"Fight for the things that you care about, but do it in a way that will lead others to join you."- Ruth Bader Ginsberg 👩🏻⚖️
Hey! Thanks for sticking around for week three of the Working Together newsletter.
Last week I outlined the purpose of Working Together - to build modern, flexible organizations on the foundation of leadership, freedom, and humanity. Going forward, I’ll be exploring what that looks like in real life, in real organizations. In between, I’ll also share some relevant content that I’m consuming.
✋🏻How Can I Help?
There is a lot of crap going on right now in our country, our world, and our workplaces. It can be overwhelming, and at times I’ve felt like the best option was to huddle in my house and never leave again.
I’m not the only one who feels this way because this topic came up in a meditation podcast I was listening to recently, and the teacher made a simple suggestion- find people in your immediate space and help them.
In that spirit, I want to offer my help to you - are you stuck on a workplace problem? Curious about mindfulness meditation? Looking for an opinion on your indoor plant setup? I’m here to help; please reach out!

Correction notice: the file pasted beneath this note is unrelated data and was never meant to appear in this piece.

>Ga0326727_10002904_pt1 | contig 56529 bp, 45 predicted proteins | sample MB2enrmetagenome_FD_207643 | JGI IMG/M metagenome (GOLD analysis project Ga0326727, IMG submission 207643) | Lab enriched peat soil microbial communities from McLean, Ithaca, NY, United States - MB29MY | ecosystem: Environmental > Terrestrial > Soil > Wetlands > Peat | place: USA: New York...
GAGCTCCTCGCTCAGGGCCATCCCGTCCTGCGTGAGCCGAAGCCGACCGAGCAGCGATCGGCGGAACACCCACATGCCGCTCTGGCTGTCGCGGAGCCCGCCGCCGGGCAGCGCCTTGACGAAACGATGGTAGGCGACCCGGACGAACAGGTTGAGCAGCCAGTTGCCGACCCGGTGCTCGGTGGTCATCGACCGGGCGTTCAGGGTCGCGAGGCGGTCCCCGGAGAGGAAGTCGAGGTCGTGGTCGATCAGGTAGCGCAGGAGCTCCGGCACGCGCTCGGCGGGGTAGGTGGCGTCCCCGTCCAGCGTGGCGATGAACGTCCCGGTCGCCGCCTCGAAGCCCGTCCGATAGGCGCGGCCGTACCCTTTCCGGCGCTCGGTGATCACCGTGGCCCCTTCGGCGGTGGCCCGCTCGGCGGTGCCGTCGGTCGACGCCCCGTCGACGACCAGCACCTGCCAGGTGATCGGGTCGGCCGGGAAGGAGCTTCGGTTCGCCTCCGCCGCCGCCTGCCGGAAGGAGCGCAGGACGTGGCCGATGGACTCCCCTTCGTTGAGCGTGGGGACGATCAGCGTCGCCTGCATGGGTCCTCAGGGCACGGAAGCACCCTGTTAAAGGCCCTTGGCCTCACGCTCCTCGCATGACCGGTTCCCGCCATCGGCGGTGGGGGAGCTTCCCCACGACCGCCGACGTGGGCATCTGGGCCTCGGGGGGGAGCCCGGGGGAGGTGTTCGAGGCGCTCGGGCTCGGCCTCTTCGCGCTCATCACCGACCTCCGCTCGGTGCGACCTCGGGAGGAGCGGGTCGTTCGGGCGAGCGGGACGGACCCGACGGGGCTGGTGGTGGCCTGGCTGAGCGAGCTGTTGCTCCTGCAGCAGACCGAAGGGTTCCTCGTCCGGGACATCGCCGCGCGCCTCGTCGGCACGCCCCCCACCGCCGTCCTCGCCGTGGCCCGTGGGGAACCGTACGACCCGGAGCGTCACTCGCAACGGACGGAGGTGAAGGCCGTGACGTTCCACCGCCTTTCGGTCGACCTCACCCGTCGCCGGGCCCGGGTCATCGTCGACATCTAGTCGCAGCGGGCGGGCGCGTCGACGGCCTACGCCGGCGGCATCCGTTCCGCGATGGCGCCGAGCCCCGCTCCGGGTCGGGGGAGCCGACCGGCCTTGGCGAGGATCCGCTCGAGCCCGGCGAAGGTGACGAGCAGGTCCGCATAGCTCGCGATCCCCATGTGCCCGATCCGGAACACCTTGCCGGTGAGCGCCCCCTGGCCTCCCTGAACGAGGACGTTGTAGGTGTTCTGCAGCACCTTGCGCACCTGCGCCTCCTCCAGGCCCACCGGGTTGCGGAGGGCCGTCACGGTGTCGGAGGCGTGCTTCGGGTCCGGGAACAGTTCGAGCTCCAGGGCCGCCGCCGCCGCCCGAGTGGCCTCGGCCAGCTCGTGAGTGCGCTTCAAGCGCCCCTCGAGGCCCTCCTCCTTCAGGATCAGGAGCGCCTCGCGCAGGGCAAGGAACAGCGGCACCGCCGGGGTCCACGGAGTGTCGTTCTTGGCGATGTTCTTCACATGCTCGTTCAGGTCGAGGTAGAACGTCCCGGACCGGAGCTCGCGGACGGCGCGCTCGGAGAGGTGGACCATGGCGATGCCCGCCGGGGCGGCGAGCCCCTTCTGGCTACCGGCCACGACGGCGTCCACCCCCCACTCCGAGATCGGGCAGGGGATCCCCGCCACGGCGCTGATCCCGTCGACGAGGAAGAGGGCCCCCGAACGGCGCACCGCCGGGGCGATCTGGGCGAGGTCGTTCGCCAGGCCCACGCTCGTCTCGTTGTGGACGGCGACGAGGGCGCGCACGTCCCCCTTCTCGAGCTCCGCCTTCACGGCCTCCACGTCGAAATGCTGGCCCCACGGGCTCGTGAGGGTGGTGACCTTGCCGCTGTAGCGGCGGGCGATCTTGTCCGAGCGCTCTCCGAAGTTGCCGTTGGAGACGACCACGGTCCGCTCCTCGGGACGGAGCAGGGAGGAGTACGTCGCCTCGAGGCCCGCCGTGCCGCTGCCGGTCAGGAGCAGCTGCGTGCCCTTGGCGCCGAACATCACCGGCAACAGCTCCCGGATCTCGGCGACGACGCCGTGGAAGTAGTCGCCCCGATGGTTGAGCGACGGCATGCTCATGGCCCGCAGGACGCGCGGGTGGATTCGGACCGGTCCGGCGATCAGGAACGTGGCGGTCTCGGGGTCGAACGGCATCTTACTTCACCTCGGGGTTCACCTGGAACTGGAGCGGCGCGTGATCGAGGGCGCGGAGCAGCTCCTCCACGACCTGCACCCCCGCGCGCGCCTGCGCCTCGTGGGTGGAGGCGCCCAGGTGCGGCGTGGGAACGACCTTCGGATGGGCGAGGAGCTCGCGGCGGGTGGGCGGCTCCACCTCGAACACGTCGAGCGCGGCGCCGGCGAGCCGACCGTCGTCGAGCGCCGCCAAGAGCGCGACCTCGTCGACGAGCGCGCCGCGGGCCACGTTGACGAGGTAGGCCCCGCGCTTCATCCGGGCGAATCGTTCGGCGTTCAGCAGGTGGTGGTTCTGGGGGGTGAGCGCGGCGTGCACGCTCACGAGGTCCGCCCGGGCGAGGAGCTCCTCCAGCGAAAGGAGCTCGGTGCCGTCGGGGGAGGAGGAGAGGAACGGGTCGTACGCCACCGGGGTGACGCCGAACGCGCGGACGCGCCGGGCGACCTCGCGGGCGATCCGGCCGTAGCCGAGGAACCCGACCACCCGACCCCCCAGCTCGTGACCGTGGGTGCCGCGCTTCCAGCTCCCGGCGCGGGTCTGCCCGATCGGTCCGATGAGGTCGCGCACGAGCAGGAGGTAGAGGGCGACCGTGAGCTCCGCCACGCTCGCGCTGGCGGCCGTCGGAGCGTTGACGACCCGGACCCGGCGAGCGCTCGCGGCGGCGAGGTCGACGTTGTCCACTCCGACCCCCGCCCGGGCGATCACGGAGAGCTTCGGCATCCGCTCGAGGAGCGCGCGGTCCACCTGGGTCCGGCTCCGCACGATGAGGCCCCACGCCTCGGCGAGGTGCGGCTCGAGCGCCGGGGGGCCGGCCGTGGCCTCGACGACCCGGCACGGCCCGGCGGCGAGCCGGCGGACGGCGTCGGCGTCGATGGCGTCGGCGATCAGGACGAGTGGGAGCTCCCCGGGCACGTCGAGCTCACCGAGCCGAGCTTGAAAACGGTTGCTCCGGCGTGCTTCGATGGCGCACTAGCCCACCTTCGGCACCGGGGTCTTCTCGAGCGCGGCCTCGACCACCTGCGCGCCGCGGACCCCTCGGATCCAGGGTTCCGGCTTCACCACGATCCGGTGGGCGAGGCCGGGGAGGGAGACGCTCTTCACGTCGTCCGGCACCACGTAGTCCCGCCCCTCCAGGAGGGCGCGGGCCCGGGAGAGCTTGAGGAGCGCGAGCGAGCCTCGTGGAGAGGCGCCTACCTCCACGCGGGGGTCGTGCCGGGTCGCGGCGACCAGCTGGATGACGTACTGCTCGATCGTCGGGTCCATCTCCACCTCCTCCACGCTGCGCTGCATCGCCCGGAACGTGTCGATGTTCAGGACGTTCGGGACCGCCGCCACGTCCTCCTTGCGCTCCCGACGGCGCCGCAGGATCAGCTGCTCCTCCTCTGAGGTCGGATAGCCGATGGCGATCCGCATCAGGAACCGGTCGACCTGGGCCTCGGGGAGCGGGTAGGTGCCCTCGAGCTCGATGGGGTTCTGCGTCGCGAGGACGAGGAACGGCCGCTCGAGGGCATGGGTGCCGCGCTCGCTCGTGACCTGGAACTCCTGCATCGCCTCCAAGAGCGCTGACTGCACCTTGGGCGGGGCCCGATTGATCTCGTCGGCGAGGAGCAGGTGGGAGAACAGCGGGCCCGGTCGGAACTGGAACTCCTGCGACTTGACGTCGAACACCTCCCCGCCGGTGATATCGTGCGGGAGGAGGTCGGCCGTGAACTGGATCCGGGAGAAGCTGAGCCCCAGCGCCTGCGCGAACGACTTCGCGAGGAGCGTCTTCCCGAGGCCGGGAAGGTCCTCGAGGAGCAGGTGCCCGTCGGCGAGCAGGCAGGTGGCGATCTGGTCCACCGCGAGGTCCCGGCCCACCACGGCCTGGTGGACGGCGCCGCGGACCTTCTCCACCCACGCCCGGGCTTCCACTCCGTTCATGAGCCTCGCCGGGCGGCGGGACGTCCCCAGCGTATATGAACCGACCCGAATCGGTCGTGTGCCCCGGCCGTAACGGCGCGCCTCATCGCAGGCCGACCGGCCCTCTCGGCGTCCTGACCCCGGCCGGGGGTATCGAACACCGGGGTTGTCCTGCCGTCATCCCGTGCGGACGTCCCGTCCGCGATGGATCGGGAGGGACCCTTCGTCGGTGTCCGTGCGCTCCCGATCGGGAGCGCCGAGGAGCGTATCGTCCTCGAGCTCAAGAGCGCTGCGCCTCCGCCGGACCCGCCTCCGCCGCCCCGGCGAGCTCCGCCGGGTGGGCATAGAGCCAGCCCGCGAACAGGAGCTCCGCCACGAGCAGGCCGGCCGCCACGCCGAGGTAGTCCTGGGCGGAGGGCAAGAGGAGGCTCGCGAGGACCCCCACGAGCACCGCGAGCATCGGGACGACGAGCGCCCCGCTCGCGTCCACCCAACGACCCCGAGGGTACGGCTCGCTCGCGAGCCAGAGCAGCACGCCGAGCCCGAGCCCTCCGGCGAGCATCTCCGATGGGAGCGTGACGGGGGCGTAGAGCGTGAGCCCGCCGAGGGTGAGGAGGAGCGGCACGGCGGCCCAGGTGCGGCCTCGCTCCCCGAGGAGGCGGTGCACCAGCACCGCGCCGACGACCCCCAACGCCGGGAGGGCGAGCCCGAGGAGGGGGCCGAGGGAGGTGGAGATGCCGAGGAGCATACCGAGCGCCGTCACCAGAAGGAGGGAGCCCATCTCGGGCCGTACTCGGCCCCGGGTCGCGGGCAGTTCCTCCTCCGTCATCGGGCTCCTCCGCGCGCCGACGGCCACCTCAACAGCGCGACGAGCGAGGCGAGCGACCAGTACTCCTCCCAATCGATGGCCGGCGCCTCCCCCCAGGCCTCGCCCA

📄What I’m Reading This Week
4 Leadership Tips to Help Employee Deal with Reality - The Economist - Practical tips on helping our employees work within the realities of the modern workplace. “If only's” rob us of energy and, if unchecked, can lead to excuses, interpersonal drama, and lack of productivity.”
Buffer is a company doing some exciting things in the People space. They are big into decentralizing decision making back to the teams instead of a traditional top-down approach. In 3 Ways We’re Experimenting with With More Freedom, Buffer talk s through the benefits and drawbacks to that approach.
I love this talk from Simon Sinek! We need more humanity in our organizations, and Simon Sinek walks us through how best practices from the ’80s and ’90s are only hurting our organizations, not helping.
On a final note, I want to acknowledge the grim milestone we hit as I sat and wrote this letter to you: 200,000 deaths from coronavirus.
Curae leves loquuntur ingentes stupent - Seneca